The Infant Formula Supplemental Appropriations Act, introduced by House Appropriations Committee Chairwoman Rosa DeLauro (D-CT), includes language that looks to prevent “fraudulent products from entering the United States market” and prevent future shortfalls in supplies.
The shortage comes in the wake of one of the nation’s largest producers of infant formula, Abbott Nutrition, voluntarily recalling three types of its product after multiple babies contracted bacterial infections. Roughly 40% of formula has been out of stock since the end of April, and supply chain disruptions have exacerbated the crisis.
Proponents of the measure argued the bill is necessary to navigate the crisis moving forward.
“We’ve all heard from constituents all over this country that parents are scared,” DeLauro said on the floor ahead of the vote. “They can’t find the product, and they’re scared that they’re going to have a product that may put their child in danger. So we need to address two areas: We need to address the immediate crisis to get products on the shelves as soon as we can, which is what this bill does tonight, along with other measures that the administration is taking.”
House Republican leadership whipped against the bill, arguing that Democrats failed to work in a bipartisan manner and that the bill would not do anything to resolve the current formula crisis.
“In February, a major producer of baby formula closed its doors while inspections occurred after a voluntary recall of formula. Since then, the Biden administration’s Food and Drug Administration (FDA) has dragged its feet and failed to come up with a plan to mitigate the effects of the closure, and this formula shortage has become a dire emergency for families across the country,” a notice sent by House Minority Whip Steve Scalise (R-LA) on Wednesday reads.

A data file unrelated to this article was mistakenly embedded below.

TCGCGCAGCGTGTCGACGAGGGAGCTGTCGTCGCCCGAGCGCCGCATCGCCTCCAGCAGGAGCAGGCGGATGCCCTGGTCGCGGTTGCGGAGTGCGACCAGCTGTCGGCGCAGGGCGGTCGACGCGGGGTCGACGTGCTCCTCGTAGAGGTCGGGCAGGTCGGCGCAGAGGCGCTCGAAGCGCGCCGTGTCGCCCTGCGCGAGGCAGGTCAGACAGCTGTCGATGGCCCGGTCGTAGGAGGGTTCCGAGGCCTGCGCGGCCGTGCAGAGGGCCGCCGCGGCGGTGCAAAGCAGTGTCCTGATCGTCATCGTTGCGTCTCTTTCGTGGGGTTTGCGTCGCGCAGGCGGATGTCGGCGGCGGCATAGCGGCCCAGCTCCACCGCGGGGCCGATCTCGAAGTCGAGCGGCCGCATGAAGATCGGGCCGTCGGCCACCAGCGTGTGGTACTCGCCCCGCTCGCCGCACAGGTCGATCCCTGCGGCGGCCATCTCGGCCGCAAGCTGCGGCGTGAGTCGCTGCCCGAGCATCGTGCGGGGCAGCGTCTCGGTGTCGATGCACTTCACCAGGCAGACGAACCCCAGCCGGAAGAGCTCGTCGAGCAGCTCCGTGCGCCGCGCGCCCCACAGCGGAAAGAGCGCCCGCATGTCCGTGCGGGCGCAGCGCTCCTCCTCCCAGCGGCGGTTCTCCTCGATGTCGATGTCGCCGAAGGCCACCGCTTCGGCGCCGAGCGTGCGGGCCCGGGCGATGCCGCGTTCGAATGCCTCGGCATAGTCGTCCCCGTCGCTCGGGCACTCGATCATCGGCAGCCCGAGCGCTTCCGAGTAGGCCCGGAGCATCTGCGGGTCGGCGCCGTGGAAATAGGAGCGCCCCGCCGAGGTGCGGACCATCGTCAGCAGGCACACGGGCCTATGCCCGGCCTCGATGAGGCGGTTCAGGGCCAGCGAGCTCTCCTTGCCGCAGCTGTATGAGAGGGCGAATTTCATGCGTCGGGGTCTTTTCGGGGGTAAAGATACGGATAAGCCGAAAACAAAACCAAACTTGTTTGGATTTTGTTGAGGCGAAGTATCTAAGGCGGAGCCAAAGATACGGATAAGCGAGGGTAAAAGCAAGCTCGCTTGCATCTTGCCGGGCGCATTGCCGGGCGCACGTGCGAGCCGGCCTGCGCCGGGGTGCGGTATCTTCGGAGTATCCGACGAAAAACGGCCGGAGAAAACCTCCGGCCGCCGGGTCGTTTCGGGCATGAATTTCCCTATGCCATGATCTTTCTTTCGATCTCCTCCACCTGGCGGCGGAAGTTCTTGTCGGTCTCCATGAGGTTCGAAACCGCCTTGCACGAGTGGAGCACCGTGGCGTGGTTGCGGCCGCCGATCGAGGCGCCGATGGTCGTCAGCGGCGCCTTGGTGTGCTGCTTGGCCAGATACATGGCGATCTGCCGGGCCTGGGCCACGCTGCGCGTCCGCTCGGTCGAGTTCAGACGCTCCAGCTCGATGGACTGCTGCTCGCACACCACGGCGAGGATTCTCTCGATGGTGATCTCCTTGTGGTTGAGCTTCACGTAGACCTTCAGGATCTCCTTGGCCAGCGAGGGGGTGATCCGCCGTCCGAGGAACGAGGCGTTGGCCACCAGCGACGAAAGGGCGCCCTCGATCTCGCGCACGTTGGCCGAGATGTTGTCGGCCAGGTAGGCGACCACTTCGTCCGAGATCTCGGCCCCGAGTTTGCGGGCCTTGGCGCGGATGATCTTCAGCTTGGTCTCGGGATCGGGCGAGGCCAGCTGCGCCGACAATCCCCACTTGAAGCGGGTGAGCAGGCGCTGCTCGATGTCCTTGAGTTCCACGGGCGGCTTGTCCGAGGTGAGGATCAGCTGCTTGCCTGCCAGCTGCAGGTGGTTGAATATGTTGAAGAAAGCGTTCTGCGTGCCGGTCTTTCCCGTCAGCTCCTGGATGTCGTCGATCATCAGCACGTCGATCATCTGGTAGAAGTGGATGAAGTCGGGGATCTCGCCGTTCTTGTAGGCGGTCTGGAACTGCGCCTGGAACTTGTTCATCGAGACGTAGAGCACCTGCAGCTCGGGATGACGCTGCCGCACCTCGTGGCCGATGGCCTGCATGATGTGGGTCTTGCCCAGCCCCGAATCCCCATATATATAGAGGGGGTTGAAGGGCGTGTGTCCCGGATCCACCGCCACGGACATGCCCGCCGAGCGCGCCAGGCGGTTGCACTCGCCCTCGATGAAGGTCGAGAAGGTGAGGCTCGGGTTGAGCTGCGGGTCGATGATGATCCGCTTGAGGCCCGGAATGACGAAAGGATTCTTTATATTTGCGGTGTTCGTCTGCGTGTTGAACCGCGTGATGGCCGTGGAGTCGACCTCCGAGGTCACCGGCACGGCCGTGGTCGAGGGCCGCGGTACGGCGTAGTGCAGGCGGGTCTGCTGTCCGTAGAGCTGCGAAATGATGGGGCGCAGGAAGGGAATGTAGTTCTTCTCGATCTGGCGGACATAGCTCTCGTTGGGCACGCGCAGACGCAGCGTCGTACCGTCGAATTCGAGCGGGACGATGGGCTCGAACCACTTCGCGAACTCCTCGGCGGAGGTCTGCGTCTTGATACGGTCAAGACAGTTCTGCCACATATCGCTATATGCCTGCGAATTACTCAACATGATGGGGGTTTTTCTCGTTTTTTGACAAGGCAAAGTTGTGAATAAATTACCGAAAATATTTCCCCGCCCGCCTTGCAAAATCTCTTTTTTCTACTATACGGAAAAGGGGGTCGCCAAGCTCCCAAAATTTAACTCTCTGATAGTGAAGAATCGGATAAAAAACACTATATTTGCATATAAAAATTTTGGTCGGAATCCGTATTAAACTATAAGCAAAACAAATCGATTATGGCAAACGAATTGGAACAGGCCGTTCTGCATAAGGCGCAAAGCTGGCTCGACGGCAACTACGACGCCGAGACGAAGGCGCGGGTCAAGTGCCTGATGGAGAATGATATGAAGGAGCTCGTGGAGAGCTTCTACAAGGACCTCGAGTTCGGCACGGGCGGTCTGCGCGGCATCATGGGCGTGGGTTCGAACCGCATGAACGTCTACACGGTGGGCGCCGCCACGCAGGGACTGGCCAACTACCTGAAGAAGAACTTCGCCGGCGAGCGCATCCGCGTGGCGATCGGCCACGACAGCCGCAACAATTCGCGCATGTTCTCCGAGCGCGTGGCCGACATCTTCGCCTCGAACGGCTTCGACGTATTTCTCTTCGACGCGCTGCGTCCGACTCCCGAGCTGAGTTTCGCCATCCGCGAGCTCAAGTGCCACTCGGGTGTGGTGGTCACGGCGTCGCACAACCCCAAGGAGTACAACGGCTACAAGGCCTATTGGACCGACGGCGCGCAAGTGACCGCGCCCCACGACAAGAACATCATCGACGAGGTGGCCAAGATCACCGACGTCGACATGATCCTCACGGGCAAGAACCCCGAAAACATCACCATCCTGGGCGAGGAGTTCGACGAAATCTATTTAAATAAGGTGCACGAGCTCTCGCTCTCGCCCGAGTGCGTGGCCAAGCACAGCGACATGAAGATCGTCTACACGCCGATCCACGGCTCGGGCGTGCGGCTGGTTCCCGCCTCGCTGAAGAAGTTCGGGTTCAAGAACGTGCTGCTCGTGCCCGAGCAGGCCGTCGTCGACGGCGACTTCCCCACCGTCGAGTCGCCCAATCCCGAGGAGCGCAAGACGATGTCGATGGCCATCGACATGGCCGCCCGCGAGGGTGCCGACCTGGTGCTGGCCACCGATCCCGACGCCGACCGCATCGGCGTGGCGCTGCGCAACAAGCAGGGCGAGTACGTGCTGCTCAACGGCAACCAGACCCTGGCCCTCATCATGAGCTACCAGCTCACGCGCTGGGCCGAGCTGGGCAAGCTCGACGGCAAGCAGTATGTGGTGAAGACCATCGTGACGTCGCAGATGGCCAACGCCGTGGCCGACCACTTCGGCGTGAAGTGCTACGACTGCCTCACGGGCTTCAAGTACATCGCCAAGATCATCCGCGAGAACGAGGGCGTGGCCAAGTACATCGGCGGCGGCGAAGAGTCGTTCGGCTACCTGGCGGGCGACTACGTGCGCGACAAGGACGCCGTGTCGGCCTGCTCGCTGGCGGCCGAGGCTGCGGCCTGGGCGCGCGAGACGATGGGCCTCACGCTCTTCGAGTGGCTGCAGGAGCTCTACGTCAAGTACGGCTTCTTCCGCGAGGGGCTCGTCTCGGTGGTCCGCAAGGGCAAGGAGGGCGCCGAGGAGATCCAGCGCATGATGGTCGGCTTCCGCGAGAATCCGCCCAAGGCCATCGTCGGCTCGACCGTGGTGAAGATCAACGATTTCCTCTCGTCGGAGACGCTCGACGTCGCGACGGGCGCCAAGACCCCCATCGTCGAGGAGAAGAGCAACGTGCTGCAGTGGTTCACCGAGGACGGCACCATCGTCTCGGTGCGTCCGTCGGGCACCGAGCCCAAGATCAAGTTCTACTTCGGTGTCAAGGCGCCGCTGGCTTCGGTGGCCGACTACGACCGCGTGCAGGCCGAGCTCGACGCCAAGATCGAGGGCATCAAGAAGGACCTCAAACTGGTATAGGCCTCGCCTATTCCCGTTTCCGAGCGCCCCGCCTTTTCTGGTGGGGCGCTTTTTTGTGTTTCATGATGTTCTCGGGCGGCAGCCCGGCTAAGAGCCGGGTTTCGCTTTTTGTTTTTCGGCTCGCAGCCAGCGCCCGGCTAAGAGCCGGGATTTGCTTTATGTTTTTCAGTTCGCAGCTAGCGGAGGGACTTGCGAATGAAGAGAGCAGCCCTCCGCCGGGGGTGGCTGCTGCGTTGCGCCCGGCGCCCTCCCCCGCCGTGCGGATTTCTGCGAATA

“Instead of working with Republicans to find bipartisan solutions to address the issue, Speaker Pelosi dropped this legislation yesterday in hopes of covering up the administration’s ineptitude by throwing additional money at the FDA with no plan to actually fix the problem, all while failing to hold the FDA accountable,” it continues.
Critics argued that the additional funds lack the oversight needed to ensure it is being “used appropriately” and that Congress has already passed legislation to provide the Department of Agriculture with $1 billion for such situations.
“The Biden administration ignored the warning signs that a formula shortage was imminent, sitting on their hands until the shelves were bare. Their incompetence underscores the need for funding to come with guard rails and accountability for the FDA’s failures,” Rep. Ashley Hinson (R-IA) said. “Throwing additional money at a problem is the wrong approach. American families need a plan to fix this crisis and to get that baby formula back on store shelves, and they don’t need us spending more of their hard-earned money to do it.”
The bill passed shortly after President Joe Biden invoked the Defense Production Act to address the shortage.